New features of versions 5.33 & 5.34
Version 5.34 - October 9, 2006
Add of deconvolution methods
Iris V5.34 add a public convolution Fourier domain function, ideal for test image restoration problems. The command name is FCONV.
Consider the following image of Saturn planet :
It is the test image, at a "perfect" resolution (assimilated to an infinite spatial resolution).
Before Fourier transform operation a good idea is to promote the image to a size equal to a power of two (128, 256, 512, 1024, ...). The command WINDOW3 is the ideal tool for this. Select an area near the center of the image (use the mouse pointer):
Only the center of the selected area is important here - not the size. Run the WINDOW3 command:
The size of the new image in memory is of 256 x 256 pixels. Click here for download a copy a the image. Save the result, for example:
Create a blank image of the same size. Use for example the commands
>NEW 256 256
Make a blur function. Here we simulate the airy image produced by a 200 mm telescope and a central obstruction of 0.33. The image scale is supposed of 0.1 arcsec per pixel. The central intensity of the airy image is normalized to 5000 count unit. Finally, the wavelength is of 0.55 microns. Execute the DRAW_AIRY command:
>DRAW_AIRY 256 256 5000 200 0.33 0.55 .1
A high contrast view of the computed synthetic Airy stellar image.
Save the Airy image. For example:
Now convolve the Saturn image and the Airy image:
>FCONV PLANET AIRY
The blurred image of Saturn (diffraction effect of the telescope).
Store on the disk the burred version of Saturn planet:
The following operation is done:
where g(x) is the result of the FCONV command (the observed telescopic image of Saturn), p(x) characterizes the imaging system - the point spead function (PSF), here the Airy disk, and f(x) is the original image. The symbol denote the convolution operation.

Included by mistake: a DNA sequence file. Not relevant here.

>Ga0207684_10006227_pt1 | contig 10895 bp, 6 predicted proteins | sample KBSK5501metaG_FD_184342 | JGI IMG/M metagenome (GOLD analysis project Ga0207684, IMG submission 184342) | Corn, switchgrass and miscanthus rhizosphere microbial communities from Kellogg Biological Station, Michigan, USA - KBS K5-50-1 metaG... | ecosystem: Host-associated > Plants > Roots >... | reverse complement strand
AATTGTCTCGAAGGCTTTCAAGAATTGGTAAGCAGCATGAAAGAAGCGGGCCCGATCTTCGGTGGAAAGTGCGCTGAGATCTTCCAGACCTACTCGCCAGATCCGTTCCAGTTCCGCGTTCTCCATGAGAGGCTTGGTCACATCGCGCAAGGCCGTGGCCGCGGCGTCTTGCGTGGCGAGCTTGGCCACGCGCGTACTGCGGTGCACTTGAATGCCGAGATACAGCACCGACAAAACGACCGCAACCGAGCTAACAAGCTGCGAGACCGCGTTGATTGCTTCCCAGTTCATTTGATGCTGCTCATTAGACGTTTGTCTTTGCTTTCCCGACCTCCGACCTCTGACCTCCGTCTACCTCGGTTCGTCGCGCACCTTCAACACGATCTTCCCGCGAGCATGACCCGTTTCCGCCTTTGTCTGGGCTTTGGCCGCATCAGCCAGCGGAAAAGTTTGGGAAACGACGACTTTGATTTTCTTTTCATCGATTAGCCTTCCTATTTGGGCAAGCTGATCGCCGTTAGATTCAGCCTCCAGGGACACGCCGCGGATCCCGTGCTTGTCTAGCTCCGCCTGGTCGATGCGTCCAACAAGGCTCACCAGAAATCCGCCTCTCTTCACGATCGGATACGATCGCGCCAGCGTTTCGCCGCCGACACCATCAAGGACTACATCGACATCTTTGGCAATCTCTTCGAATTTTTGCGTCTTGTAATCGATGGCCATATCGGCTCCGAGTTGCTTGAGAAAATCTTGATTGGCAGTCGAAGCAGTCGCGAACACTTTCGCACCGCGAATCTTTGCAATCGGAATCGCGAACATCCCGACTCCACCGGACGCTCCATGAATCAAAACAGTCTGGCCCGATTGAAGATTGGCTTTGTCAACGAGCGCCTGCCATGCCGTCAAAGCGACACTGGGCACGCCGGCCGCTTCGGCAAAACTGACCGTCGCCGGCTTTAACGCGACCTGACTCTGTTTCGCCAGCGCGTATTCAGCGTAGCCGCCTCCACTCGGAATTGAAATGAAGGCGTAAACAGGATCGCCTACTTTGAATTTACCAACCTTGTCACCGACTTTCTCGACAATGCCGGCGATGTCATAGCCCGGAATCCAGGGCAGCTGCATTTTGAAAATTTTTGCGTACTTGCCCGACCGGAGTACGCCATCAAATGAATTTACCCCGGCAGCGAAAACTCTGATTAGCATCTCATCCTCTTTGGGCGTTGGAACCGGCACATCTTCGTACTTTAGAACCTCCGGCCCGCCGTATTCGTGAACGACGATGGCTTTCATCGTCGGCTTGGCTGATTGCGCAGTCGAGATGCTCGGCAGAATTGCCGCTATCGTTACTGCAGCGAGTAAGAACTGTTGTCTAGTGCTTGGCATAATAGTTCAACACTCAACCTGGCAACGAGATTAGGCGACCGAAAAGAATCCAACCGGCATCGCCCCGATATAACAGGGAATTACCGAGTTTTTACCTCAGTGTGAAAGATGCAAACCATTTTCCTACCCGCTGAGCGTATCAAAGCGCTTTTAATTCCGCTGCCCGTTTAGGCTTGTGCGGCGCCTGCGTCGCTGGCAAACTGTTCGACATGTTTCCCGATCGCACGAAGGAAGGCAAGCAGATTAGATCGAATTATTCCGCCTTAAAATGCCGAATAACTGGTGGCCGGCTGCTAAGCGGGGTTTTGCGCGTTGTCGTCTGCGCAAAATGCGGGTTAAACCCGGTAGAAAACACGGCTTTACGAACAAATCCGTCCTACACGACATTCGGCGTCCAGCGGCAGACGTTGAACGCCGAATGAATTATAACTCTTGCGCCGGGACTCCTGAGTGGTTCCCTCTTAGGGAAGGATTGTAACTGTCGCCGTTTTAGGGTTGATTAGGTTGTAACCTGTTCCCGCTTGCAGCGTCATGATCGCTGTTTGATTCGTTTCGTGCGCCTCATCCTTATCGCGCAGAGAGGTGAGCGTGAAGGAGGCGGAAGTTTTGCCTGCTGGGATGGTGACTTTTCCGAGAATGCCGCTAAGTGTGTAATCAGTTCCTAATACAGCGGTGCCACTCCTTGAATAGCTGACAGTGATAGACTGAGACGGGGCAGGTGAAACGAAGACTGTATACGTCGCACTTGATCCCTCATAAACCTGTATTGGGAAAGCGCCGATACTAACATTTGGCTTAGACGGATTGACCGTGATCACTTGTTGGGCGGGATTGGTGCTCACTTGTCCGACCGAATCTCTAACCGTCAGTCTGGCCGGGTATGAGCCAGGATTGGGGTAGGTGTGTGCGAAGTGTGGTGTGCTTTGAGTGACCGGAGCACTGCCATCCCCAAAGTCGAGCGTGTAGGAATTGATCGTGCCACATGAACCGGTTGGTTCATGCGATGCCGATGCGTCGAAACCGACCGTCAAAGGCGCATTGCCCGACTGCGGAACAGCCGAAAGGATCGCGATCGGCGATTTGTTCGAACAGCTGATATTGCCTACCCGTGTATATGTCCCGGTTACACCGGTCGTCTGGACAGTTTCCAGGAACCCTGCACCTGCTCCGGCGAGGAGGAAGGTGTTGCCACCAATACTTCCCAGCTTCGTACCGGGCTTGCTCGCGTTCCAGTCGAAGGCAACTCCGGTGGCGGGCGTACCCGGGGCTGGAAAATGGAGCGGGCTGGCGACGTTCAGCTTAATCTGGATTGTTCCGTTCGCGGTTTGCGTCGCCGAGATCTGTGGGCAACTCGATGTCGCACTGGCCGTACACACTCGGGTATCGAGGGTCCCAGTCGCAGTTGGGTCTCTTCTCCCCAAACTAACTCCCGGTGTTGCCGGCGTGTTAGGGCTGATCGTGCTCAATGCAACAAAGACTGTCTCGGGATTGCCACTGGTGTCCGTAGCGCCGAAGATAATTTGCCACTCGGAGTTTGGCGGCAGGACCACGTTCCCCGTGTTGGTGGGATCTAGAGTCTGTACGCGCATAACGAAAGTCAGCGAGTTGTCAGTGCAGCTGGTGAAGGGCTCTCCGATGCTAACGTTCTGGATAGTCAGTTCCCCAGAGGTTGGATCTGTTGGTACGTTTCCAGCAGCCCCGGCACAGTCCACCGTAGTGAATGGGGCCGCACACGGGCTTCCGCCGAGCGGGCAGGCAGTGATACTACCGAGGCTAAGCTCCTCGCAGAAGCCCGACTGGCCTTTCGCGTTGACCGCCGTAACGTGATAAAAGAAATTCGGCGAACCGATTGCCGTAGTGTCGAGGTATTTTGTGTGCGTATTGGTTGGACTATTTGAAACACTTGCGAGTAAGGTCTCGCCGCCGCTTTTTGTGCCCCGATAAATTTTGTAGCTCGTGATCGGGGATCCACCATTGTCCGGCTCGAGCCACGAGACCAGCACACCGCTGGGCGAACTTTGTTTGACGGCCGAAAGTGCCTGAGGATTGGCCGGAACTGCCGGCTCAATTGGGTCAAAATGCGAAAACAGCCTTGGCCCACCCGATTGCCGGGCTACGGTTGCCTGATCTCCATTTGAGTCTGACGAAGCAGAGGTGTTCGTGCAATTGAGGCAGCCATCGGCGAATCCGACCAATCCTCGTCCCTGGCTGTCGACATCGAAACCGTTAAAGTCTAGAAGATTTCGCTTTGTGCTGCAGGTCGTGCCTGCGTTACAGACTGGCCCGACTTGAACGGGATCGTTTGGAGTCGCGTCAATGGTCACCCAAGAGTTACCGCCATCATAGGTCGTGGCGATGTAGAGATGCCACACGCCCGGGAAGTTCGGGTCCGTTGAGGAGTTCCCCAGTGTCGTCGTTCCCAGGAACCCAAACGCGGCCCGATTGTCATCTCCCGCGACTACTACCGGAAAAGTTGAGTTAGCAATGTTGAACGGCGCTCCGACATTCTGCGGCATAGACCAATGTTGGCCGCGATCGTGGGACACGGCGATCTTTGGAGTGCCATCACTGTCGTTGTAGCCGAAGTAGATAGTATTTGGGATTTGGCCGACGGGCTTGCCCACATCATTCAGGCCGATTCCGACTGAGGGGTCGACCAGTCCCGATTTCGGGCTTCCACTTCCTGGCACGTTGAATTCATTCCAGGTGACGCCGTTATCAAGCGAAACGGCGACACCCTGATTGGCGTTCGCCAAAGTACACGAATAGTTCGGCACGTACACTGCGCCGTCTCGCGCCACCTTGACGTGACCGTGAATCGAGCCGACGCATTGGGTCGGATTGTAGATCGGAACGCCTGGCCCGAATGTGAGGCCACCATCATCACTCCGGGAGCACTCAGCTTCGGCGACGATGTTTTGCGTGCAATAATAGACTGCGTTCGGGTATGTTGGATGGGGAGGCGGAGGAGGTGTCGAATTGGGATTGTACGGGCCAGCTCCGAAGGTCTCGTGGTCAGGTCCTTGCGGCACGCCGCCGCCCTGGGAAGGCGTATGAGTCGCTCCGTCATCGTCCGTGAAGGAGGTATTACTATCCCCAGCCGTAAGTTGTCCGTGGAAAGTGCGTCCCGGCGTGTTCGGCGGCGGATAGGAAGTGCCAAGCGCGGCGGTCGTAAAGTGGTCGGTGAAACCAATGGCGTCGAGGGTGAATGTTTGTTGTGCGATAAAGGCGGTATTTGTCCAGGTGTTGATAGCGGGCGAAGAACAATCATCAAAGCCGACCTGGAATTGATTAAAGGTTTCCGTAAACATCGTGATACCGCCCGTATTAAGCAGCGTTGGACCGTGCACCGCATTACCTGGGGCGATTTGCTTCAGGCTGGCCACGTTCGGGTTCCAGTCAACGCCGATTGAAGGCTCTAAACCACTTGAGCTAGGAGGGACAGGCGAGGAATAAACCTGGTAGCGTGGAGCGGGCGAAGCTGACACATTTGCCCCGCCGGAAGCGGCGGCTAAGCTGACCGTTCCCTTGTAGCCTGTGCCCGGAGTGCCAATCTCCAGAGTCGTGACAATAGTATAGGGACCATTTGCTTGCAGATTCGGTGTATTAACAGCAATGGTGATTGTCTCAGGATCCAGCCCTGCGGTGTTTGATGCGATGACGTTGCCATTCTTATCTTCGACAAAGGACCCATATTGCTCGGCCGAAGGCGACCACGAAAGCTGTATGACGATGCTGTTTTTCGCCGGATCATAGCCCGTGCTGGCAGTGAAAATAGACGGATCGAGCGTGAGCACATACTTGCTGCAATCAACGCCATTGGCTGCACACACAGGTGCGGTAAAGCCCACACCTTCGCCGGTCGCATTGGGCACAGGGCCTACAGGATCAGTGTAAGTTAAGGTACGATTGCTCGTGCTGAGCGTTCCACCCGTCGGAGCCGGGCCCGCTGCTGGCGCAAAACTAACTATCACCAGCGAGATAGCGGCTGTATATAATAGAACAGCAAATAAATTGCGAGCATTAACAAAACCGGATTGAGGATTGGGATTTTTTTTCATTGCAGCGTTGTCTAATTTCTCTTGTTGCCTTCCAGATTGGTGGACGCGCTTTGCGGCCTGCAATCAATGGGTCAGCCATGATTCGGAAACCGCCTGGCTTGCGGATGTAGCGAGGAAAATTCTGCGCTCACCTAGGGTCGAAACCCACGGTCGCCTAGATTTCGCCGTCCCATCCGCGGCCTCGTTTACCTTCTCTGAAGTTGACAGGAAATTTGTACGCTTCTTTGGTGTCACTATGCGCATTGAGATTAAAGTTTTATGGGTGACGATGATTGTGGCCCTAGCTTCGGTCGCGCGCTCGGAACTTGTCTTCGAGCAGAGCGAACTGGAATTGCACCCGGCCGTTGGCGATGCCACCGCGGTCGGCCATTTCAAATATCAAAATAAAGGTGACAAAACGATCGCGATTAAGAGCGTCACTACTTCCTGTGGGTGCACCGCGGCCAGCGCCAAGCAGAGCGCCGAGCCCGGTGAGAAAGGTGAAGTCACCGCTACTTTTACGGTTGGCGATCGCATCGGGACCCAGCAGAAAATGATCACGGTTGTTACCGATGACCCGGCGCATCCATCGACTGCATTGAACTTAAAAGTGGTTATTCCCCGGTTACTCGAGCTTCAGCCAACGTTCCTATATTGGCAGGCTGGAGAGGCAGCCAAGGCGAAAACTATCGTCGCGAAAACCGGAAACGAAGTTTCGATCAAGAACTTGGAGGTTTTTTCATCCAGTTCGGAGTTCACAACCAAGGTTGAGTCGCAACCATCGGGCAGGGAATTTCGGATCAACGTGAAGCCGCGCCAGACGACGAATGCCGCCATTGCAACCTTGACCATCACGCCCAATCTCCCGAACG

Note, the command >FCONV AIRY PLANET is theoretical similar to >FCONV PLANET AIRY, but for internal normalization reason, the second one is preferred.
The syntax of FCONV is
FCONV [IMAGE] [PSF]
The well know deconvolution command RL (Richardson-Lucy algorithm) can be used for recover the original image. But the processed image field must be contain an image of the PSF (a star for example). Here we synthesize an ideal artificial star:
>TRANS 85 85
Here the resulting image (note the presence of the PSF in the upper corner):
Click here for download the blurred image.
Before run the RL command, select the PSF with the mouse
Now for example 50 iteration with a relaxation factor of 0.5:
>RL 50 0.5
The version 5.34 add the Wiener inverse filter. The form of the filter is
where P is the Fourier transform of the PSF, P* is its conjugate value and k is a constant. The constant k fix the degree of low frequency in the restored image (and the importance of the noise). If k=0, a pure inverse filter is applied, but the amplification of the noise can be considerable. Choose k between 1 and 0.0001.
The syntax of the Wiener filter command is
The only one parameter of the command is the value of the k parameter.
Load the image to be restored
and select the PSF
Try the command
Here the restoration after a Wiener filtering
The presence of the noise is very critical during the deblurring process. Add noise to the burred image:
>ADDNOISE 10 2